Women, Crime and the Courts: Hong Kong 1841-1941
Patricia O'Sullivan (Author)
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DescriptionKwan Lai-chun was sick of being made to feel second-class by her husband's concubine; sick of her mother-in-law's endless carping about the money she spent; sick of the whole family really. Late one sticky, humid night something snapped in her - and she grabbed the meat chopper. Within minutes, three people were dead: the concubine with over 70 gashes, many of them to the bone.Kwan was found guilty and became the second and last woman in Hong Kong to suffer the death penalty. But behind her story, and those of the city's other female murderers, lie complex webs of relationships and jealousies, poverty and despair. Taking the first 100 years of Hong Kong's colonial history, this book unravels the lives of women - Chinese and Westerners alike - who found themselves on the wrong side of the law. Hong Kong's female prison population was a tiny fraction of that in America, but there are still plenty of tales from its women kidnappers, fraudsters, bomb-makers, thieves and cruel mistresses.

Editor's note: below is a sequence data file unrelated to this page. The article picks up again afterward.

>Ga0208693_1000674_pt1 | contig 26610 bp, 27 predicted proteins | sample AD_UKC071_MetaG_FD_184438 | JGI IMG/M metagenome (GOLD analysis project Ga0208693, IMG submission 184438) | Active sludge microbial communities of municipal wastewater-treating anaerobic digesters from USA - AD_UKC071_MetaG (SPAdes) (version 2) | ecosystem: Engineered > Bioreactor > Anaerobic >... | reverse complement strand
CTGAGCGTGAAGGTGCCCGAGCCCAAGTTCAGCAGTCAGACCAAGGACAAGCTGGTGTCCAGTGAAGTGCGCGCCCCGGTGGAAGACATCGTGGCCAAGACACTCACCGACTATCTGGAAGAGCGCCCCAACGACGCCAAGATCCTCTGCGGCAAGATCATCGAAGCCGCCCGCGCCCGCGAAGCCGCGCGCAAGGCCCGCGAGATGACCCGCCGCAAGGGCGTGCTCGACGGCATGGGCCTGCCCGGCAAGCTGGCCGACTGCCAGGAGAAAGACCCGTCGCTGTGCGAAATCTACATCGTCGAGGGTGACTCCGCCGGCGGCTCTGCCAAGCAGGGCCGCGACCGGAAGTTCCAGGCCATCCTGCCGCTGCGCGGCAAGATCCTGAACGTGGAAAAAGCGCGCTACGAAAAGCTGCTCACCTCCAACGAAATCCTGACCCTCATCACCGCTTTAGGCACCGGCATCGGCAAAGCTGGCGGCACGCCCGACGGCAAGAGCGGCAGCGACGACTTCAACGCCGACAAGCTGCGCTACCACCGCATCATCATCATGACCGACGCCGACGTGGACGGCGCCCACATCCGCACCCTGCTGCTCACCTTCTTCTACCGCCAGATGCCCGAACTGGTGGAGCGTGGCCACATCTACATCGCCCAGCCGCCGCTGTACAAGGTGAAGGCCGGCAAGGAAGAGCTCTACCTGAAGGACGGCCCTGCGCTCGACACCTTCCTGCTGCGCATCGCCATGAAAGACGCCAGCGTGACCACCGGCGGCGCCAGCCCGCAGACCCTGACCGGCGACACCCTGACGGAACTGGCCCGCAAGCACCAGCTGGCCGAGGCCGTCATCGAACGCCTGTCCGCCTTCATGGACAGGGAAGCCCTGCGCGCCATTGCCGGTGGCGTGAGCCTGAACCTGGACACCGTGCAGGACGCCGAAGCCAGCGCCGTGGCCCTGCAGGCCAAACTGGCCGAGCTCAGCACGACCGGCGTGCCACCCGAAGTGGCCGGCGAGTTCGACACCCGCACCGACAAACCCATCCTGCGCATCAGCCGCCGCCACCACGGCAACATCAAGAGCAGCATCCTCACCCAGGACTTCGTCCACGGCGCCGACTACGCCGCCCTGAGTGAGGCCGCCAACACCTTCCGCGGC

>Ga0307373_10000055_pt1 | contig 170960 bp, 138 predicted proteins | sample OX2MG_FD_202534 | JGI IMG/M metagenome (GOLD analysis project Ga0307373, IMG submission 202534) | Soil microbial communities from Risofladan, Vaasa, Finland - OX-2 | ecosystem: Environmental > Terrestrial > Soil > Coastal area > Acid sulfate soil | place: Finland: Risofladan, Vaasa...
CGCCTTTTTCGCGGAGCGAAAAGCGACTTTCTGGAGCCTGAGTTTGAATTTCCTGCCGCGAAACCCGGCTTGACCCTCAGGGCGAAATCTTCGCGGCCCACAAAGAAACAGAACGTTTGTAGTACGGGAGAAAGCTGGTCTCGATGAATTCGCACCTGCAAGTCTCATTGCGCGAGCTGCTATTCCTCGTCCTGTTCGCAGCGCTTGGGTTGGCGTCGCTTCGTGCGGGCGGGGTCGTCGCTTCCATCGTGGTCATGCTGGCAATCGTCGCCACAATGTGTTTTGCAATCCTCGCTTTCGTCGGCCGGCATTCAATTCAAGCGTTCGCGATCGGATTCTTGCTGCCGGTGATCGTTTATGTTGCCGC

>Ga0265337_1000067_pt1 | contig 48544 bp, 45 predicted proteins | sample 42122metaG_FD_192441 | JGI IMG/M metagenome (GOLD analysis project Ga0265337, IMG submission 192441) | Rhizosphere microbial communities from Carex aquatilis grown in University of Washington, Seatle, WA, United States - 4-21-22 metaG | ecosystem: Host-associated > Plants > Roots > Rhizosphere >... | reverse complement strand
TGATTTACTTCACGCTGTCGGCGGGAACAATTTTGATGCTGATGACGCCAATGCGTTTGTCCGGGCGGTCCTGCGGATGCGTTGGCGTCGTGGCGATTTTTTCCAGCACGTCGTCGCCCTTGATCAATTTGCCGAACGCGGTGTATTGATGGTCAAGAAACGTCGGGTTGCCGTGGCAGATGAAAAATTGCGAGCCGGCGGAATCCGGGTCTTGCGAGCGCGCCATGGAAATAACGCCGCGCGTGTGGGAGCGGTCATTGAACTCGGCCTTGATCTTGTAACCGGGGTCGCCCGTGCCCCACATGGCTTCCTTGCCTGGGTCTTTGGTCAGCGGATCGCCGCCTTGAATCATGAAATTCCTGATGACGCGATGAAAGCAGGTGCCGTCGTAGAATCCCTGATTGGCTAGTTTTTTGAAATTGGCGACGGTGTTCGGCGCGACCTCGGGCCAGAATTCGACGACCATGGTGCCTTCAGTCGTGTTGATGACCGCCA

April 19, 2021
5.5 X 8.3 X 0.7 inches | 0.8 pounds
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About the Author
Patricia O'Sullivan is a writer and researcher on the lesser-known aspects of Hong Kong's social history prior to 1941.